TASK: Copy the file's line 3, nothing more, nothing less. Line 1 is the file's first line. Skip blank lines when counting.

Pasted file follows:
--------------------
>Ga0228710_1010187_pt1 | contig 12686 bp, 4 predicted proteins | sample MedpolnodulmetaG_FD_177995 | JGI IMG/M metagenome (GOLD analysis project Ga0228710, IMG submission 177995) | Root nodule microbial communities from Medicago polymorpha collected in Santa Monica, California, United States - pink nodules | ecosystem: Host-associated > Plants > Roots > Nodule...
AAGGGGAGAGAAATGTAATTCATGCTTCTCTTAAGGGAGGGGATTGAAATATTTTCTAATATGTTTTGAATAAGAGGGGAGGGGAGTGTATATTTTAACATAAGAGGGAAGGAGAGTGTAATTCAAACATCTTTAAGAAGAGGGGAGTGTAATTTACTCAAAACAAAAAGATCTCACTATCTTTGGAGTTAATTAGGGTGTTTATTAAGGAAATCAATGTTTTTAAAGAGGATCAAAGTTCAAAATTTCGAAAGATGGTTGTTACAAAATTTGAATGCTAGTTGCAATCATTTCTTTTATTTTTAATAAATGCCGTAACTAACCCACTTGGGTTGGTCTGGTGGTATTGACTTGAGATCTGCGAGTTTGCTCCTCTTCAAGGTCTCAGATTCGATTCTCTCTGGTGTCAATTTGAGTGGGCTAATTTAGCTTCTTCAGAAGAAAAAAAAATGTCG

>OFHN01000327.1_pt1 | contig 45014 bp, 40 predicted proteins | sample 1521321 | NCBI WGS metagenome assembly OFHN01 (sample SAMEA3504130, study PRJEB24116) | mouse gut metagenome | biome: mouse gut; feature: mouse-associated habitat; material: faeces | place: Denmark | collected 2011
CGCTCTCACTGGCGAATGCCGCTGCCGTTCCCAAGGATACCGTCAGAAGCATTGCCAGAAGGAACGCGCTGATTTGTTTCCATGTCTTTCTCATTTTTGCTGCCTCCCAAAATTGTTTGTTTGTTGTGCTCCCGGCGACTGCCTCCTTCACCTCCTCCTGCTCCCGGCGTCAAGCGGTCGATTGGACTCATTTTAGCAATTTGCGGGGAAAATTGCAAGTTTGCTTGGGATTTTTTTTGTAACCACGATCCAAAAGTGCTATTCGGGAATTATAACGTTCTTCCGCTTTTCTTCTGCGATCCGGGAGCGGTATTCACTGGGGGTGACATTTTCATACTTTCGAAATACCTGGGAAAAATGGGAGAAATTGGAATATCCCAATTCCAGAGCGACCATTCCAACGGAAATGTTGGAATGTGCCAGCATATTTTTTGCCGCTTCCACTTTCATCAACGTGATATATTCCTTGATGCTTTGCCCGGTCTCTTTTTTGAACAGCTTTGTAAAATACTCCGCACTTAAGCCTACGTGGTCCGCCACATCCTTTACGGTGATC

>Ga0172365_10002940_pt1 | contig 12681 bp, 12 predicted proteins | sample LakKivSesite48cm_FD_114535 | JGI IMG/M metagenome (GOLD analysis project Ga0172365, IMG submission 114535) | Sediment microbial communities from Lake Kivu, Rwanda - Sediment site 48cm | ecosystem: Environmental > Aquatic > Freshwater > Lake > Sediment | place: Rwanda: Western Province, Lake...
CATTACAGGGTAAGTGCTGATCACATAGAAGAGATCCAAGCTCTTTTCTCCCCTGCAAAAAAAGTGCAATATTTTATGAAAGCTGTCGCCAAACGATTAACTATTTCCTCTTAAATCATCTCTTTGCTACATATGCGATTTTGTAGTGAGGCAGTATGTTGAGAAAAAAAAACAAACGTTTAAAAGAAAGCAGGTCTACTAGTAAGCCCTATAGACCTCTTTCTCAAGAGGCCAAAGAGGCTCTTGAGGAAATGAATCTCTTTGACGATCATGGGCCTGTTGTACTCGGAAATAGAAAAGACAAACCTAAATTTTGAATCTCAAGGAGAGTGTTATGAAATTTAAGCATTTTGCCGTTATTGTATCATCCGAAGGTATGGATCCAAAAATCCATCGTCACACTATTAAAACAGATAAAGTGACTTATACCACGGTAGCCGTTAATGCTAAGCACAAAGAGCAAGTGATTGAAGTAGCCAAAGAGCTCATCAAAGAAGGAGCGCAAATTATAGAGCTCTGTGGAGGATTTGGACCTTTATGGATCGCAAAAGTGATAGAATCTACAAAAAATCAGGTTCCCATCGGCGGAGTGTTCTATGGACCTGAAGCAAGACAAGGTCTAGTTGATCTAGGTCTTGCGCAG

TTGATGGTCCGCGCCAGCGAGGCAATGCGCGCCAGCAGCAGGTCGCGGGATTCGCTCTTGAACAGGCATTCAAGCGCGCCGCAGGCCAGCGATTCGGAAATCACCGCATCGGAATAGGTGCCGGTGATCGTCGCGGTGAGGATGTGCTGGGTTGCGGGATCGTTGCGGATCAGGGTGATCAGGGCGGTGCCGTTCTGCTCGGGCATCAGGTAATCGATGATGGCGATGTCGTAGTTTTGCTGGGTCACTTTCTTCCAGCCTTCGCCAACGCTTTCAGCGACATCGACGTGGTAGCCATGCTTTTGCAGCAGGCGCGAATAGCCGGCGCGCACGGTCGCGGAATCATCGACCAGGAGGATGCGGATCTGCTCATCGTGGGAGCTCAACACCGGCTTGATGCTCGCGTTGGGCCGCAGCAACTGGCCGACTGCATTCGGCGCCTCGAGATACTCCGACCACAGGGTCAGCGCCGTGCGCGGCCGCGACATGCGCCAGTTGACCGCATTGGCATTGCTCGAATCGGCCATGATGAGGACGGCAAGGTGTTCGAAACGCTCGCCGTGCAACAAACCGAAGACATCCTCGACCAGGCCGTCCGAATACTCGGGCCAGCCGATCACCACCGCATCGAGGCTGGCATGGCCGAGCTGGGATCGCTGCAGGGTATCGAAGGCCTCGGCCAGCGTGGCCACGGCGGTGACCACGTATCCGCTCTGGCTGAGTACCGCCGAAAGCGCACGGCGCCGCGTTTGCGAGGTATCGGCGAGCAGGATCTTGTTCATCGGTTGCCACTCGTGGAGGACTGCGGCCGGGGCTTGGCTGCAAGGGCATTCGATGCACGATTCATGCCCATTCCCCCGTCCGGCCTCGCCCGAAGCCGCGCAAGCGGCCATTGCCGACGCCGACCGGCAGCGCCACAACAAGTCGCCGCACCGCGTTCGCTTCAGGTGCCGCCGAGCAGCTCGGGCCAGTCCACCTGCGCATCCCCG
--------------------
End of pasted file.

>OFHN01000327.1_pt1 | contig 45014 bp, 40 predicted proteins | sample 1521321 | NCBI WGS metagenome assembly OFHN01 (sample SAMEA3504130, study PRJEB24116) | mouse gut metagenome | biome: mouse gut; feature: mouse-associated habitat; material: faeces | place: Denmark | collected 2011